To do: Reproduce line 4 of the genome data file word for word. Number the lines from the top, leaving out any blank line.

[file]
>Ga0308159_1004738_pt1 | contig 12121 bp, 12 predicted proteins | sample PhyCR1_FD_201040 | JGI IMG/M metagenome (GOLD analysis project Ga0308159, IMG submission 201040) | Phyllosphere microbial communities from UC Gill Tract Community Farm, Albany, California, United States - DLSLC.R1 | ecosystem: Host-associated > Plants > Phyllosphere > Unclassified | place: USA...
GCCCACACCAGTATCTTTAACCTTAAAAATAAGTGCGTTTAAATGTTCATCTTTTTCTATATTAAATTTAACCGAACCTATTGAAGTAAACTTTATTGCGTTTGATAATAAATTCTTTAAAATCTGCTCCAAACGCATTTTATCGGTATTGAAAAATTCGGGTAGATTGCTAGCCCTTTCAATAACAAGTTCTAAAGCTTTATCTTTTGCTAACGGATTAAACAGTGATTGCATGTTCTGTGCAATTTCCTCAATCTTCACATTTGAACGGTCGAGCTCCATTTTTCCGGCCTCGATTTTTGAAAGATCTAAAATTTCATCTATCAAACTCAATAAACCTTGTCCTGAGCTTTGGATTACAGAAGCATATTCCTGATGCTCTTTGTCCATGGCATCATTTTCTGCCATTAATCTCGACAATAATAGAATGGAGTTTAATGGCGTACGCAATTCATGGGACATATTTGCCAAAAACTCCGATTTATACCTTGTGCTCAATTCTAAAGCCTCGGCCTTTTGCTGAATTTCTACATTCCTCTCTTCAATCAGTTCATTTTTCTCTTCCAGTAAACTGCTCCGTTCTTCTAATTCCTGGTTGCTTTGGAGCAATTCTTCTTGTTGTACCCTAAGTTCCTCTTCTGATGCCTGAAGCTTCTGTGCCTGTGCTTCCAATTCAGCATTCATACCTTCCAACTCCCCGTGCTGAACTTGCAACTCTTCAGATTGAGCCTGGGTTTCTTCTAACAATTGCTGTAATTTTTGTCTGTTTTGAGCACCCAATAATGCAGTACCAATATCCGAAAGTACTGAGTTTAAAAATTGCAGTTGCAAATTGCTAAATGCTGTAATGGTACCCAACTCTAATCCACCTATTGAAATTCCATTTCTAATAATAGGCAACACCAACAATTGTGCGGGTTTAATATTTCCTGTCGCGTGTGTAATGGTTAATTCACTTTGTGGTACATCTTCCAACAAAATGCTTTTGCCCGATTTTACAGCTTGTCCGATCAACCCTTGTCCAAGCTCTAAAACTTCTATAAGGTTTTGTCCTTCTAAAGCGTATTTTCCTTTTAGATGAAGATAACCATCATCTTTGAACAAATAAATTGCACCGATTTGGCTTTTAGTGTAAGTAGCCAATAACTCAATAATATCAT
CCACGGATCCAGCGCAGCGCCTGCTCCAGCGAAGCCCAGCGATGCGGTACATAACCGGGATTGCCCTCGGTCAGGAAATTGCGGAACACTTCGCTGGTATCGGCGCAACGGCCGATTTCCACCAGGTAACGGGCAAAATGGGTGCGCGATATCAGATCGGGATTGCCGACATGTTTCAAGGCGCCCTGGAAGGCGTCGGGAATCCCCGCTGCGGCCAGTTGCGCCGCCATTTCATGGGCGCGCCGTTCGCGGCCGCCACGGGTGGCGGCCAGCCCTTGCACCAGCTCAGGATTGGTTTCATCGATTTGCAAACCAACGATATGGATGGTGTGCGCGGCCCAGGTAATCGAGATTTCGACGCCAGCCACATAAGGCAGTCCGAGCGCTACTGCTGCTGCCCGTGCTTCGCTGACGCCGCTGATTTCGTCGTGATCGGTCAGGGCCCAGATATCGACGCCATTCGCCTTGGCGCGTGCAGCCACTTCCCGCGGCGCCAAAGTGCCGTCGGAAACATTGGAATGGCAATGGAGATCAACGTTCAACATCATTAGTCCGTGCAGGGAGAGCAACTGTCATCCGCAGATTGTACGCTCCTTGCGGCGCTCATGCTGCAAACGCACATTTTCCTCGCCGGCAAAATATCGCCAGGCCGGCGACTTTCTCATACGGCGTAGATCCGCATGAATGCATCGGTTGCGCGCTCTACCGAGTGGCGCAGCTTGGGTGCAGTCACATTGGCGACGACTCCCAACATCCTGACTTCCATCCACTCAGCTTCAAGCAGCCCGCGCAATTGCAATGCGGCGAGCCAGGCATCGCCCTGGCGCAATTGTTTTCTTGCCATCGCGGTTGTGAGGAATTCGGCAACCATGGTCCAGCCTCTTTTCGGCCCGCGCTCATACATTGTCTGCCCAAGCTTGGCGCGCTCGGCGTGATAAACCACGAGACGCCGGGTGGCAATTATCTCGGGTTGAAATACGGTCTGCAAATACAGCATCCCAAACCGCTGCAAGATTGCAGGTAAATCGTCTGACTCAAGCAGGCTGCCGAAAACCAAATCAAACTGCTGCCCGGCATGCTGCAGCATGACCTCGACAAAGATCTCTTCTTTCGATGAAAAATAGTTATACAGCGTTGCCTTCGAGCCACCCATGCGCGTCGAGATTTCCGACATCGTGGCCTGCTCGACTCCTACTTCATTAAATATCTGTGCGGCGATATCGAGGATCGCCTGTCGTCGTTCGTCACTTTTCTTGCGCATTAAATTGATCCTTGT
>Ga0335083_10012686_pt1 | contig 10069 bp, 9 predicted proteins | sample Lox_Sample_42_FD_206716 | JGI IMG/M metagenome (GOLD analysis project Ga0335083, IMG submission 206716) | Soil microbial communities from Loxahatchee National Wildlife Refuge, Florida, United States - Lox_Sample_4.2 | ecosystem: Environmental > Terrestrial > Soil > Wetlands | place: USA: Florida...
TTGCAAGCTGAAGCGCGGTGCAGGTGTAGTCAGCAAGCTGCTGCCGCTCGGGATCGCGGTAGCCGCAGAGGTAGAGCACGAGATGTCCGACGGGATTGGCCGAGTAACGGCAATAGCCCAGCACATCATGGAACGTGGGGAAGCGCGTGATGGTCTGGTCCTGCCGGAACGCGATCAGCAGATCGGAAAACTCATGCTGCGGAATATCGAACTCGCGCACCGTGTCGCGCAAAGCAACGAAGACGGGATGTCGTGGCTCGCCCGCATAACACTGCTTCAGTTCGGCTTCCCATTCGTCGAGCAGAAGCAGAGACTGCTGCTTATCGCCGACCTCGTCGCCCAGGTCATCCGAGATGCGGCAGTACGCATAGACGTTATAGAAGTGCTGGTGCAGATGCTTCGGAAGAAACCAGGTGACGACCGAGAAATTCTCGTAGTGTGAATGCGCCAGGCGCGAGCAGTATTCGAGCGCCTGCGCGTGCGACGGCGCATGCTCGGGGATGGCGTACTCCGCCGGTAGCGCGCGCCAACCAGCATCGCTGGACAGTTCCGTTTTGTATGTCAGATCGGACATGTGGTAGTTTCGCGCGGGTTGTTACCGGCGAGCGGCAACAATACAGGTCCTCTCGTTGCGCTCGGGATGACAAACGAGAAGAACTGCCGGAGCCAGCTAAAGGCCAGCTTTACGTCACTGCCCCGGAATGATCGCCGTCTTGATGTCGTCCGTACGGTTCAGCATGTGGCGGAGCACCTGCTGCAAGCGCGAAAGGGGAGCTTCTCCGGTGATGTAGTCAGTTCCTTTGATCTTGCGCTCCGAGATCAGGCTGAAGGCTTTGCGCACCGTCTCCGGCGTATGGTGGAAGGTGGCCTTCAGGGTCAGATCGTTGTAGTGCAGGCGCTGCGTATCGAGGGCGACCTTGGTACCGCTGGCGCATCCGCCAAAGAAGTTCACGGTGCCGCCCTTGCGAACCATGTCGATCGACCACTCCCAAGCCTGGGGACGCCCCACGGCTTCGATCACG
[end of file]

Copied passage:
>Ga0335083_10012686_pt1 | contig 10069 bp, 9 predicted proteins | sample Lox_Sample_42_FD_206716 | JGI IMG/M metagenome (GOLD analysis project Ga0335083, IMG submission 206716) | Soil microbial communities from Loxahatchee National Wildlife Refuge, Florida, United States - Lox_Sample_4.2 | ecosystem: Environmental > Terrestrial > Soil > Wetlands | place: USA: Florida...